The Strangler Fig Pattern

tagged with Developer Migrations

"This project needs a rebuild!" – How many times have we encountered this statement? A statement born of frustration, legacy code, and application complexity. Modernisation is needed, yet the path to achieving it can seem almost insurmountable.

For smaller projects, the concept of a rebuild might be straightforward. But when it comes to the large, monolithic giants, the idea of a complete overhaul is a massive undertaking, that can span months, or even years, and is riddled with risks at every turn.

There's also the potential loss of all the painstakingly written code and nuanced functionalities developed over many years. Those sudden realisations of "oh, I forgot it did that too!", causing missed deadlines, dropped functionality and inflated budgets.

In this article, we'll discuss a different path – using the Strangler Fig pattern.

A strategy for incrementally migrating large, complex projects over time without losing existing features.

Firstly, what are patterns?

In software development, patterns are like recipes in cooking. Just as a recipe provides a tested and structured approach for creating a dish, a pattern in software development is a proven solution to a common problem in a particular context.

They offer established solutions to recurring problems within a given scenario, serving not as direct code but as adaptable frameworks that act as a common vocabulary among developers.

The Strangler Fig Pattern

First coined by Martin Fowler, the Strangler Fig pattern describes an approach to upgrade legacy, monolithic systems. Migrating an old system to a new one, while preserving existing features.

Diagram of the strangler fig pattern: a facade intermediates between 'Legacy' and 'Modern' applications. 'Early Migration' shows the large 'Legacy' app and smaller 'Modern' app. In 'Later Migration,' the 'Legacy' shrinks as 'Modern' expands, indicating the gradual shift of functions.


The pattern facilitates the gradual transfer of features from the old to the new system. This ensures that the legacy application continues to operate, handling those long-forgotten features, while new functionalities are progressively integrated into the modern system.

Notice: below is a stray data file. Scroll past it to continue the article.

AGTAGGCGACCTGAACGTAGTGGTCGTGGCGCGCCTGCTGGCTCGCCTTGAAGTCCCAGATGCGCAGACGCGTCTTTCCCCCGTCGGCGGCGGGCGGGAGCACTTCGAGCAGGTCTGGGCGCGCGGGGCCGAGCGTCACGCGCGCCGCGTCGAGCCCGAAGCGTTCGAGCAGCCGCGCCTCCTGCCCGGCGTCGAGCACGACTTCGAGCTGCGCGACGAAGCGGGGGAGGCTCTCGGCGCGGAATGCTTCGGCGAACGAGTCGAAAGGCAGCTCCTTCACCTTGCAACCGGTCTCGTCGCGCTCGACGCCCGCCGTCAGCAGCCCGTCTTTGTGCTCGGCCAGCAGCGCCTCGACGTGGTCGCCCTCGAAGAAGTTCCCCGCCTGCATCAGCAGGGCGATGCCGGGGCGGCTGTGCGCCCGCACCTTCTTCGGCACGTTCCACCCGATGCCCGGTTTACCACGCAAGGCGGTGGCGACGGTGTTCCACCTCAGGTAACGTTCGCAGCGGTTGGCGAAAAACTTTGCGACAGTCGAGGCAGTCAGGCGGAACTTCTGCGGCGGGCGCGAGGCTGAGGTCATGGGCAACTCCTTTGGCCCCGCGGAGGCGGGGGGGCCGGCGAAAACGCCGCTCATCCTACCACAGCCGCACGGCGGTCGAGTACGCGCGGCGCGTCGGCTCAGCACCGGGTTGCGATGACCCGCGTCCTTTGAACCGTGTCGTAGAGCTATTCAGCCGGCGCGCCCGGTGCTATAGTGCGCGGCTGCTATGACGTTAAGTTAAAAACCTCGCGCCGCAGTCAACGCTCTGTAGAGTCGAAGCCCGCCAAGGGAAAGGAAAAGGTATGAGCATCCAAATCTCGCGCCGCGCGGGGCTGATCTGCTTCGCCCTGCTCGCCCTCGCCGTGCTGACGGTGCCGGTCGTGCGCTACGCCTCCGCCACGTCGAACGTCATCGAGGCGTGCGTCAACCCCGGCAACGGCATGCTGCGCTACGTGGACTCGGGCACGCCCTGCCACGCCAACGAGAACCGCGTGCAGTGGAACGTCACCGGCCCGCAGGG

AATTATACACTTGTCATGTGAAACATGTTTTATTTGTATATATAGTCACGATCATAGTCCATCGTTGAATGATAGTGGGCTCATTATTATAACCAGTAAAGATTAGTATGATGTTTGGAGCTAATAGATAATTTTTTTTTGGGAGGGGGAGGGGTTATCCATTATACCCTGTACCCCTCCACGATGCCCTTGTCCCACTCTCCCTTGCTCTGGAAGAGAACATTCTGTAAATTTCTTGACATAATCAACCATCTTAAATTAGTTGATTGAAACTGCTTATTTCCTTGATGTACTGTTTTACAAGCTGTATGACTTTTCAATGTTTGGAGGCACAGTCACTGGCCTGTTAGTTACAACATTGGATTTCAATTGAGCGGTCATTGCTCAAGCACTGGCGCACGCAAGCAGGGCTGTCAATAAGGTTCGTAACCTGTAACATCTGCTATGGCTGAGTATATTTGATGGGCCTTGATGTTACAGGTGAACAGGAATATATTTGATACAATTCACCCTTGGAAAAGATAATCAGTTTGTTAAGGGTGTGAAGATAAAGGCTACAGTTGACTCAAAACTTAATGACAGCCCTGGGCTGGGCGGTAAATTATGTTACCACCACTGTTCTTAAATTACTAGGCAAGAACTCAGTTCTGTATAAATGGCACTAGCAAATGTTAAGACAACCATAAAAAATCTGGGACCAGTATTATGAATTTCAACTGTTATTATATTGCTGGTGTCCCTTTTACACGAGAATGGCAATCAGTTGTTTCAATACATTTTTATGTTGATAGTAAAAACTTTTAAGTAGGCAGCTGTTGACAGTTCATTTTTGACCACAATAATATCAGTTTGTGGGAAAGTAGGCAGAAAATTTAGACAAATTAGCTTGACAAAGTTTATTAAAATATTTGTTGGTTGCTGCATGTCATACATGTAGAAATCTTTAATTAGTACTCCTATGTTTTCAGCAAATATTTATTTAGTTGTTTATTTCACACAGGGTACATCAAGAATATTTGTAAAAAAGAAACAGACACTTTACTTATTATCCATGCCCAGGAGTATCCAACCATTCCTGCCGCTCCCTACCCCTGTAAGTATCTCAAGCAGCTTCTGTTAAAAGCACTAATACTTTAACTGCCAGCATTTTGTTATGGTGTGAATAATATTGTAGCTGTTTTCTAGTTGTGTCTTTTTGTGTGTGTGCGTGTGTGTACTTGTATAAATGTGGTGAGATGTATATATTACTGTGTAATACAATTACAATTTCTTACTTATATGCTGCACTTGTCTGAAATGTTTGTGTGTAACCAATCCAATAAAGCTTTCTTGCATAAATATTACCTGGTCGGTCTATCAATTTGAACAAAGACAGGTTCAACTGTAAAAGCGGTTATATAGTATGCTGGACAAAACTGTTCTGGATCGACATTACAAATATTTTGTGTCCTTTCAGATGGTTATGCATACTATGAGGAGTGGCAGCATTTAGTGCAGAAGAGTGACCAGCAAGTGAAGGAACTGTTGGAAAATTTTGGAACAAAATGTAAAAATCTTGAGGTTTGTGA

A key component of this pattern is the implementation of a Facade or Proxy. This intermediary plays the role of managing incoming requests, directing them to the appropriate system, depending on where we are with the transition.

Implementing the Facade

In software development, a 'facade' is something that hides underlying complexity. In this instance it hides the fact that a user's experience is actually being served by 2 applications.

We can implement this facade by using a proxy server. Think of it as a digital postman - receiving a request from the user and, based on a set of predefined rules, determines the appropriate destination for that request.

A diagram depicting URL routing. A central '/tickets' URL splits into two paths: '/*' directing to a 'Legacy' system, and '/tickets/*' pointing to a 'Modern' system, illustrating a division of traffic based on URL patterns.


In this example we can see that the new application has been set up to serve the 'tickets' section.

When a user asks for the '/tickets/*' url, the content will be served from the new application, everything else will come from the legacy.

Cloud Based Proxy

In Azure a proxy can be implemented using services like Frontdoor and Application Gateway.

Frontdoor is an advanced traffic manager designed for efficient request routing.

Application Gateway can also be used and goes beyond URL routing with additional capabilities such as Load Balancing and SSL Termination.

Self Hosted - IIS

If you are hosting your site on a server using IIS, you can make use of the Application Request Routing (ARR) module for IIS.

This will allow you to control proxy routing rules in a similar way to managing traditional IIS Rewrite XML configurations.

Application Linking

Another technical facet of the Strangler Fig pattern is what we've termed 'Application Linking'.

This aspect tackles the challenge of elements in a website that cannot be easily categorised into discrete sections based solely on their URL.

An example web page layout with header and footer marked as 'Shared', indicating common content across pages. The central section is labelled 'Changes based on URL', suggesting this part of the page updates dynamically.


Consider a basic website, for instance. The main content in the middle changes, but there are consistent, global elements like Headers, Navigation, Footers, Site Alerts, and Banners, etc.

These elements are ubiquitous across the site and raise the question: how can we implement these so that they are centrally controlled and managed?

The initial step in this process involves selecting one of the applications as the 'source of truth' for this content - effectively, the master.

In our experience, it's been beneficial to use the legacy application as the 'source of truth', especially in the early stages of migration.

As the migration progresses and more of the application shifts, a crucial 'tipping point' is reached where control is transferred. We've typically observed this transition occurring near the end of the migration process.

Implementing this linking can be achieved through sharing data via a locked down API.

An alternative is using a fast, central data store, for example Redis.

Here you can use publish events in the legacy CMS to funnel updates into Redis. Consequently, whenever a page is loaded from the modern application, it pulls the relevant data from Redis, ensuring that all shared elements are up-to-date and consistent across the site.

When is it Useful?